ChowTime: Indian Food that will Blow your Mind!

Indian restaurants are a dime a dozen. Great Indian restaurants are hard to come by. Very few can master the taste and delicate flavors of a home-cooked Indian meal. However, two restaurants owned by the same husband and wife team have managed to make me feel like I’m eating dinner in someone’s home.

Vij’s (formal dining) and Vij’s Rangoli (casual dining and market) owned by Vikram Vij
and Meeru Dhalwala in Vancouver, Canada take Indian cooking to new heights.  Sam Sifton from the NY Times has described Vij’s as “an extraordinary Indian restaurant.” The cooking combines traditional flavors, as well as experimenting with new ones.  You’ll find saag paneer (traditional) along with Sooke Trout with lobster in coconut, curry leaf, and kokum curry (original creation).

If you don’t live in Vancouver,  Vikram and Meeru have made it possible for you to sample their original and flavorful cooking. The two have just released their second cookbook, Vij’s at Home: Relax, Honey: The Warmth and Ease of Indian Cooking, and have shared two of their delicious recipes with us.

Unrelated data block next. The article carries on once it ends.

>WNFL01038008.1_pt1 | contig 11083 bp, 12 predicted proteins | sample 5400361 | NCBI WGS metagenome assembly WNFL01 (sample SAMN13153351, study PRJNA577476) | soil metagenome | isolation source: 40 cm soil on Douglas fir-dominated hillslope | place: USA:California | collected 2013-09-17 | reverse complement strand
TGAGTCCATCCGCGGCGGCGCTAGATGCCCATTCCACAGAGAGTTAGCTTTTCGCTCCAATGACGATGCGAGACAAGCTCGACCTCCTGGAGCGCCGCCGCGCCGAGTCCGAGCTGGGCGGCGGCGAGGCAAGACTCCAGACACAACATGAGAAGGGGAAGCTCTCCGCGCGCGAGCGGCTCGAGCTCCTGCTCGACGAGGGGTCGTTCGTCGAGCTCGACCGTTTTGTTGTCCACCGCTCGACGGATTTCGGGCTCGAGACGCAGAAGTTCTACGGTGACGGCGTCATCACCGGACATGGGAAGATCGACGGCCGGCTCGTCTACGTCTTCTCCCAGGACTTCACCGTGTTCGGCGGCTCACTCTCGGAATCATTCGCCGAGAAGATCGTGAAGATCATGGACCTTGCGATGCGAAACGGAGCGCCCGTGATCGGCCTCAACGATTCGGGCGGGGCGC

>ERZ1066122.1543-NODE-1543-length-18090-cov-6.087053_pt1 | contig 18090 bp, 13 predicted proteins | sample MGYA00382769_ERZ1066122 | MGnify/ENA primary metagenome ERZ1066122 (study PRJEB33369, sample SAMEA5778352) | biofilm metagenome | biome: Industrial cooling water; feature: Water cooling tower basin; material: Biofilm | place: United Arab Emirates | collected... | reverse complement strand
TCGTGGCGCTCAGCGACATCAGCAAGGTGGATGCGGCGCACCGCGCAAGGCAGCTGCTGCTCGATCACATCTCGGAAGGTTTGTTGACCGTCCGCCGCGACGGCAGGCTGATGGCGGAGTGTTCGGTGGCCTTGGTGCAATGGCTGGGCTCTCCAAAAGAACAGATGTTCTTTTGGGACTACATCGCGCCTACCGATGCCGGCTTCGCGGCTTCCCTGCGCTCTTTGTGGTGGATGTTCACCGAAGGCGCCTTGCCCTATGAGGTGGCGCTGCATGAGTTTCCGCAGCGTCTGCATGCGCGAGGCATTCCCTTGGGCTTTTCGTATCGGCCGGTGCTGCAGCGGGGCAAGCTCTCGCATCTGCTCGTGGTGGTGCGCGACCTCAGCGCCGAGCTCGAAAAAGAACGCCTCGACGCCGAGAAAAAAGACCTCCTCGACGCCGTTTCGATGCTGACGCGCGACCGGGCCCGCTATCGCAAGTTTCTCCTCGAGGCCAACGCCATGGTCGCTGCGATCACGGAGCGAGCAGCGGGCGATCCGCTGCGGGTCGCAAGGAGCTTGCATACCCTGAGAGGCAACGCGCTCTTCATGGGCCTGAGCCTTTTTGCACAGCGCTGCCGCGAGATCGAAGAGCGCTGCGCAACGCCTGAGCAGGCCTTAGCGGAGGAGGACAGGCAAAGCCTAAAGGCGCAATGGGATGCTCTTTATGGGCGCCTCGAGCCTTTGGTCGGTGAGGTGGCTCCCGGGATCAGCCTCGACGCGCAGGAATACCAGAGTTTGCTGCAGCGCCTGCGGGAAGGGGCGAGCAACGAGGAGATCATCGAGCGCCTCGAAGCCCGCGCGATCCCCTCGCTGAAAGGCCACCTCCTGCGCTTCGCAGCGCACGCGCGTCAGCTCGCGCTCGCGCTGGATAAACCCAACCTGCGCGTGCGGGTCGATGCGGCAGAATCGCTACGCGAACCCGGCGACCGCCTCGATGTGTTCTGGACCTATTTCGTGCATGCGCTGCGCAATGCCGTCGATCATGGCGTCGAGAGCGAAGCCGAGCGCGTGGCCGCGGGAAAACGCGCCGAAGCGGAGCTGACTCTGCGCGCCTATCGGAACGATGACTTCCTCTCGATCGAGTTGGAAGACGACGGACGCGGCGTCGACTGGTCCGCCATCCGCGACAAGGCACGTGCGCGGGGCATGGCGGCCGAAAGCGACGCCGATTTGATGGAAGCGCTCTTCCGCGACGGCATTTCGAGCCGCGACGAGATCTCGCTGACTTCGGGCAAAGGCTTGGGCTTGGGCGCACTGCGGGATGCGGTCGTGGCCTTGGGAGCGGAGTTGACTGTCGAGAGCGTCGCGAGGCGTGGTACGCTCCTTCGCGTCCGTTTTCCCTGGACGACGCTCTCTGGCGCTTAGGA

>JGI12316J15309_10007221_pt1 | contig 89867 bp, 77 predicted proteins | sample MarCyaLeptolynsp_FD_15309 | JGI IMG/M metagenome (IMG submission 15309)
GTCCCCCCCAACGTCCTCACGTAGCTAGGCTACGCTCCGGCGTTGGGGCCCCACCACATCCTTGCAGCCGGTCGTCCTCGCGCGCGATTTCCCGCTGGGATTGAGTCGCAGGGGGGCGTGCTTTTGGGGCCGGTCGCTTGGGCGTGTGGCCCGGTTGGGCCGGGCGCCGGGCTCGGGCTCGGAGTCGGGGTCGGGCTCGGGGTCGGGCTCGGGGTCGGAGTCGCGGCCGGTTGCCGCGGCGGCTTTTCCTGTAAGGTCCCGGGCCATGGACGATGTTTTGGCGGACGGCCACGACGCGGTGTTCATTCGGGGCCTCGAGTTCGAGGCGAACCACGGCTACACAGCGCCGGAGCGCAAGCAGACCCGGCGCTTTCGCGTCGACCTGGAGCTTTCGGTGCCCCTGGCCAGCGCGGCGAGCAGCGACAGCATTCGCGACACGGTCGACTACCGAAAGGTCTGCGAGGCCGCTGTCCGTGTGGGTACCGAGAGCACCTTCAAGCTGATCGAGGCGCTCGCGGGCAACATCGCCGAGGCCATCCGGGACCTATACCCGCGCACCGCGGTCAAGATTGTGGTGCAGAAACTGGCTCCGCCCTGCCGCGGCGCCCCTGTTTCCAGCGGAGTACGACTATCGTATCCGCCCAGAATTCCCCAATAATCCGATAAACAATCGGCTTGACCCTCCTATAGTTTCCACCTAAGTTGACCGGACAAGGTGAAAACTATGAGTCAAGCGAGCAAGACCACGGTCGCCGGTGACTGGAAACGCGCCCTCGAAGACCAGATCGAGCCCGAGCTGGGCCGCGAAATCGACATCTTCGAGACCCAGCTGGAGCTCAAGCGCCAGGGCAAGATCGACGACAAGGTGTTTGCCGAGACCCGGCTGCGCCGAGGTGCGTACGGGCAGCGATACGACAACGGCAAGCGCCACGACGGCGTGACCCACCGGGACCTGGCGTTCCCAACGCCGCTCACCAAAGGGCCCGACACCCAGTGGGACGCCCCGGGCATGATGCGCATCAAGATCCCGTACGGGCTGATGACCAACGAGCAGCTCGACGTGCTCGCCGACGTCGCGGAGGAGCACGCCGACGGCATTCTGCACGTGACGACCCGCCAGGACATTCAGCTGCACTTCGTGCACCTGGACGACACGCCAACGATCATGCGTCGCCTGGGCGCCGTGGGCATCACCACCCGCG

From the book Vij’s at Home—Relax, Honey: The Warmth and Ease of Indian Cooking © 2010, by Meeru Dhalwala and Vikram Vij. Published by Douglas and McIntyre an imprint of D&M Publishers Inc. Photographs by John Sherlock. Reprinted with permission of the publisher.

Mushroom Medley in Potato Curry

This dish is an Indian soup that is eaten like a potato chowder, and because it is made with buttermilk, you get a good serving of calcium. Boil the potatoes and have them peeled and roughly mashed before you start making the curry, and chop the mushrooms so that the various varieties cook at the same time. We use a medley of shiitake, oyster and crimini mushrooms, but use whichever ones you prefer. Make sure you have a ladle and a whisk on hand for this recipe.